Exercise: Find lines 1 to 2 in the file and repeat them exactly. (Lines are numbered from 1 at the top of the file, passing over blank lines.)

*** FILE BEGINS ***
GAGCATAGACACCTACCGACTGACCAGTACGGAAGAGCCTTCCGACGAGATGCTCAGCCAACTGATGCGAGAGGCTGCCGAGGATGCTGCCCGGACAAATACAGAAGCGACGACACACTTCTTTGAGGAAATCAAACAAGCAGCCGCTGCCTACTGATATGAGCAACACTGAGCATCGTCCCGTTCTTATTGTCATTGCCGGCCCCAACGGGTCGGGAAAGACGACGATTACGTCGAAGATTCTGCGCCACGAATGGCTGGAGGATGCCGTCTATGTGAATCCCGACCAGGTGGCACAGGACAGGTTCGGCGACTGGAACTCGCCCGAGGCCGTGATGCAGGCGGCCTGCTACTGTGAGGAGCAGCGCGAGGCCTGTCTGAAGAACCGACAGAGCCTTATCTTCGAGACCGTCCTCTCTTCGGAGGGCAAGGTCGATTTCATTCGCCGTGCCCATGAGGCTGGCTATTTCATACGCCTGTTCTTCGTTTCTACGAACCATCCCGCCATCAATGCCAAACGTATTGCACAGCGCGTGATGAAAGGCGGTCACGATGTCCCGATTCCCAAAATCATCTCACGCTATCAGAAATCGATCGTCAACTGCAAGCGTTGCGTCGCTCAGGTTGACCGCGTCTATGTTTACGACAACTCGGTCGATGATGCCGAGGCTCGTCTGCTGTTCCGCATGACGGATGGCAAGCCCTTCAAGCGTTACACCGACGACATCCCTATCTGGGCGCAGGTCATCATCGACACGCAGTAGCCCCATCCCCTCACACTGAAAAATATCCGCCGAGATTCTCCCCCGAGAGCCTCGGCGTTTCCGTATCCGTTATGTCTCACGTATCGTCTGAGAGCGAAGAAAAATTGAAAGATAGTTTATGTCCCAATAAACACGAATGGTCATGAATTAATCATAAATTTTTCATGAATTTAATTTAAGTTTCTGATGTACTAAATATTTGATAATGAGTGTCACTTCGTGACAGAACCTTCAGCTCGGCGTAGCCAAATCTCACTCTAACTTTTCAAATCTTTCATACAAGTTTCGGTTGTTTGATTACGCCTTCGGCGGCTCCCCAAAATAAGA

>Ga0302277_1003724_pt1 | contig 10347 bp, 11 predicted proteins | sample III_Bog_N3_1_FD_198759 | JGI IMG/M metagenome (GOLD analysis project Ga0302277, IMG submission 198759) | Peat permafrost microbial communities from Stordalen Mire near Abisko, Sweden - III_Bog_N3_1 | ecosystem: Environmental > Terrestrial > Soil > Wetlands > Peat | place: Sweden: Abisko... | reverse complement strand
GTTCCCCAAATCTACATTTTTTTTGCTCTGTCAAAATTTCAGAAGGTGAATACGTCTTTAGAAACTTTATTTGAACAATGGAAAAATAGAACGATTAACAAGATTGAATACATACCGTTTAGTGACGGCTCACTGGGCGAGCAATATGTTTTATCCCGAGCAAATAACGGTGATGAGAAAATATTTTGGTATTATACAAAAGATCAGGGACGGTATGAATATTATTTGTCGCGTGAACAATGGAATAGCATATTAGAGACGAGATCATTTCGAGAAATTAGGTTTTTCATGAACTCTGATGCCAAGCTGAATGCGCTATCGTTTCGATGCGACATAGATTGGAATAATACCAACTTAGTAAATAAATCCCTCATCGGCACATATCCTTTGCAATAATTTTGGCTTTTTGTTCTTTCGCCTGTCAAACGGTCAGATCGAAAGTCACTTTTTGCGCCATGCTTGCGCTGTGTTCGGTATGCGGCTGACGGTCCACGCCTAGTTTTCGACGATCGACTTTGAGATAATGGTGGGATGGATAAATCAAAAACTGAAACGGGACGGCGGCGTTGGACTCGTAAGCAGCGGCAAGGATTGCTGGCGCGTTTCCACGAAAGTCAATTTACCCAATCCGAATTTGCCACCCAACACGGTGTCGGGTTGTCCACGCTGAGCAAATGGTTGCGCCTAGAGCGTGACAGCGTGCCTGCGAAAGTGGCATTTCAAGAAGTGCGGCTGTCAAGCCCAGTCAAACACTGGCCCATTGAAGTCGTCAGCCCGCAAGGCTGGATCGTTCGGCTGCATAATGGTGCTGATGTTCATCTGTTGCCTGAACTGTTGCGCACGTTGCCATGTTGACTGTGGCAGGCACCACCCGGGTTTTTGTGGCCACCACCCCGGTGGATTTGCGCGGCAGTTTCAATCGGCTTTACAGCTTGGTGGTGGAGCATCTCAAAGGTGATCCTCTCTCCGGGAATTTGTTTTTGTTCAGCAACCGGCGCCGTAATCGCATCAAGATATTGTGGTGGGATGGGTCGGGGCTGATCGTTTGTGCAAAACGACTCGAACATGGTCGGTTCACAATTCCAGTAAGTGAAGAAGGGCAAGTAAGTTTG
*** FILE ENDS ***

GAGCATAGACACCTACCGACTGACCAGTACGGAAGAGCCTTCCGACGAGATGCTCAGCCAACTGATGCGAGAGGCTGCCGAGGATGCTGCCCGGACAAATACAGAAGCGACGACACACTTCTTTGAGGAAATCAAACAAGCAGCCGCTGCCTACTGATATGAGCAACACTGAGCATCGTCCCGTTCTTATTGTCATTGCCGGCCCCAACGGGTCGGGAAAGACGACGATTACGTCGAAGATTCTGCGCCACGAATGGCTGGAGGATGCCGTCTATGTGAATCCCGACCAGGTGGCACAGGACAGGTTCGGCGACTGGAACTCGCCCGAGGCCGTGATGCAGGCGGCCTGCTACTGTGAGGAGCAGCGCGAGGCCTGTCTGAAGAACCGACAGAGCCTTATCTTCGAGACCGTCCTCTCTTCGGAGGGCAAGGTCGATTTCATTCGCCGTGCCCATGAGGCTGGCTATTTCATACGCCTGTTCTTCGTTTCTACGAACCATCCCGCCATCAATGCCAAACGTATTGCACAGCGCGTGATGAAAGGCGGTCACGATGTCCCGATTCCCAAAATCATCTCACGCTATCAGAAATCGATCGTCAACTGCAAGCGTTGCGTCGCTCAGGTTGACCGCGTCTATGTTTACGACAACTCGGTCGATGATGCCGAGGCTCGTCTGCTGTTCCGCATGACGGATGGCAAGCCCTTCAAGCGTTACACCGACGACATCCCTATCTGGGCGCAGGTCATCATCGACACGCAGTAGCCCCATCCCCTCACACTGAAAAATATCCGCCGAGATTCTCCCCCGAGAGCCTCGGCGTTTCCGTATCCGTTATGTCTCACGTATCGTCTGAGAGCGAAGAAAAATTGAAAGATAGTTTATGTCCCAATAAACACGAATGGTCATGAATTAATCATAAATTTTTCATGAATTTAATTTAAGTTTCTGATGTACTAAATATTTGATAATGAGTGTCACTTCGTGACAGAACCTTCAGCTCGGCGTAGCCAAATCTCACTCTAACTTTTCAAATCTTTCATACAAGTTTCGGTTGTTTGATTACGCCTTCGGCGGCTCCCCAAAATAAGA

>Ga0302277_1003724_pt1 | contig 10347 bp, 11 predicted proteins | sample III_Bog_N3_1_FD_198759 | JGI IMG/M metagenome (GOLD analysis project Ga0302277, IMG submission 198759) | Peat permafrost microbial communities from Stordalen Mire near Abisko, Sweden - III_Bog_N3_1 | ecosystem: Environmental > Terrestrial > Soil > Wetlands > Peat | place: Sweden: Abisko... | reverse complement strand